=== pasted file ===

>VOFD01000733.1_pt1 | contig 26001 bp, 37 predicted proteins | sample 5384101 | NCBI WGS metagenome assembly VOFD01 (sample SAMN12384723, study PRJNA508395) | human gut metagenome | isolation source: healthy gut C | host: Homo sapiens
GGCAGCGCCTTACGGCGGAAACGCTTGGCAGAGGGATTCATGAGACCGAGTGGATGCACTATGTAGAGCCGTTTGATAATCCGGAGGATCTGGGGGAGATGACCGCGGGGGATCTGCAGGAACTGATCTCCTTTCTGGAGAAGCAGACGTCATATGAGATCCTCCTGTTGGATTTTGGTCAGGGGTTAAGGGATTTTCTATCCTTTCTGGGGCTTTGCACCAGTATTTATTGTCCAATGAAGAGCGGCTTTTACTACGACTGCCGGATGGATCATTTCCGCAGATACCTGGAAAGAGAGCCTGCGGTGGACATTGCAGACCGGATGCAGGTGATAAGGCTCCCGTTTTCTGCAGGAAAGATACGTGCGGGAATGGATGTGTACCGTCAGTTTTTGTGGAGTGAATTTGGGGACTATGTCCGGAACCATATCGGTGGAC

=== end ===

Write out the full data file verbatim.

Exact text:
>VOFD01000733.1_pt1 | contig 26001 bp, 37 predicted proteins | sample 5384101 | NCBI WGS metagenome assembly VOFD01 (sample SAMN12384723, study PRJNA508395) | human gut metagenome | isolation source: healthy gut C | host: Homo sapiens
GGCAGCGCCTTACGGCGGAAACGCTTGGCAGAGGGATTCATGAGACCGAGTGGATGCACTATGTAGAGCCGTTTGATAATCCGGAGGATCTGGGGGAGATGACCGCGGGGGATCTGCAGGAACTGATCTCCTTTCTGGAGAAGCAGACGTCATATGAGATCCTCCTGTTGGATTTTGGTCAGGGGTTAAGGGATTTTCTATCCTTTCTGGGGCTTTGCACCAGTATTTATTGTCCAATGAAGAGCGGCTTTTACTACGACTGCCGGATGGATCATTTCCGCAGATACCTGGAAAGAGAGCCTGCGGTGGACATTGCAGACCGGATGCAGGTGATAAGGCTCCCGTTTTCTGCAGGAAAGATACGTGCGGGAATGGATGTGTACCGTCAGTTTTTGTGGAGTGAATTTGGGGACTATGTCCGGAACCATATCGGTGGAC